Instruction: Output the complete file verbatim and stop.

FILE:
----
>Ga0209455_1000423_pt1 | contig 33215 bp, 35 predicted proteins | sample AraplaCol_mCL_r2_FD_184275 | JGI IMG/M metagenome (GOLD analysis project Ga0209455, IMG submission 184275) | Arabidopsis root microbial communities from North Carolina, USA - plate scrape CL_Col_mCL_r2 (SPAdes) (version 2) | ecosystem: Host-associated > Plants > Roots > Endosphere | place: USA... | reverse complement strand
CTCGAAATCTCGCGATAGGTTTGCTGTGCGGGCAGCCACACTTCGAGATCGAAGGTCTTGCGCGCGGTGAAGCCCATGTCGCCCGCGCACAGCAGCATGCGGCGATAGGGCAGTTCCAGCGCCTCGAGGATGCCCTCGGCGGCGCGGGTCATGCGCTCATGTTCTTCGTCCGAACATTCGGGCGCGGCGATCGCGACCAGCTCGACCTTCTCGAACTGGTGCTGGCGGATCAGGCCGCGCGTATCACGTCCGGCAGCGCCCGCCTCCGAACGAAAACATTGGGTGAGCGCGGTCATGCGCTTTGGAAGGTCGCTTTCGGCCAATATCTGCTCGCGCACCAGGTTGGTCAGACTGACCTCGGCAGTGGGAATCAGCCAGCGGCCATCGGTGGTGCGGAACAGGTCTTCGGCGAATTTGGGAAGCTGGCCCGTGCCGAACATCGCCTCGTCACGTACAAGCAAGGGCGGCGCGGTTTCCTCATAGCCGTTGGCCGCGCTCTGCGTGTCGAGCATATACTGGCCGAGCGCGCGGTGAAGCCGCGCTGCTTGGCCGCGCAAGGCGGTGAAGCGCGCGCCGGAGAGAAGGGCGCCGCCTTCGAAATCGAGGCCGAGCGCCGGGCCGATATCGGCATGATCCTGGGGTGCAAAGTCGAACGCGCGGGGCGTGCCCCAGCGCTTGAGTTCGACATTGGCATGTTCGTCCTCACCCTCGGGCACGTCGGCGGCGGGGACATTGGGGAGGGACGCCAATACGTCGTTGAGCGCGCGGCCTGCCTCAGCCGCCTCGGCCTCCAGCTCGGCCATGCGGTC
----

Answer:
>Ga0209455_1000423_pt1 | contig 33215 bp, 35 predicted proteins | sample AraplaCol_mCL_r2_FD_184275 | JGI IMG/M metagenome (GOLD analysis project Ga0209455, IMG submission 184275) | Arabidopsis root microbial communities from North Carolina, USA - plate scrape CL_Col_mCL_r2 (SPAdes) (version 2) | ecosystem: Host-associated > Plants > Roots > Endosphere | place: USA... | reverse complement strand
CTCGAAATCTCGCGATAGGTTTGCTGTGCGGGCAGCCACACTTCGAGATCGAAGGTCTTGCGCGCGGTGAAGCCCATGTCGCCCGCGCACAGCAGCATGCGGCGATAGGGCAGTTCCAGCGCCTCGAGGATGCCCTCGGCGGCGCGGGTCATGCGCTCATGTTCTTCGTCCGAACATTCGGGCGCGGCGATCGCGACCAGCTCGACCTTCTCGAACTGGTGCTGGCGGATCAGGCCGCGCGTATCACGTCCGGCAGCGCCCGCCTCCGAACGAAAACATTGGGTGAGCGCGGTCATGCGCTTTGGAAGGTCGCTTTCGGCCAATATCTGCTCGCGCACCAGGTTGGTCAGACTGACCTCGGCAGTGGGAATCAGCCAGCGGCCATCGGTGGTGCGGAACAGGTCTTCGGCGAATTTGGGAAGCTGGCCCGTGCCGAACATCGCCTCGTCACGTACAAGCAAGGGCGGCGCGGTTTCCTCATAGCCGTTGGCCGCGCTCTGCGTGTCGAGCATATACTGGCCGAGCGCGCGGTGAAGCCGCGCTGCTTGGCCGCGCAAGGCGGTGAAGCGCGCGCCGGAGAGAAGGGCGCCGCCTTCGAAATCGAGGCCGAGCGCCGGGCCGATATCGGCATGATCCTGGGGTGCAAAGTCGAACGCGCGGGGCGTGCCCCAGCGCTTGAGTTCGACATTGGCATGTTCGTCCTCACCCTCGGGCACGTCGGCGGCGGGGACATTGGGGAGGGACGCCAATACGTCGTTGAGCGCGCGGCCTGCCTCAGCCGCCTCGGCCTCCAGCTCGGCCATGCGGTC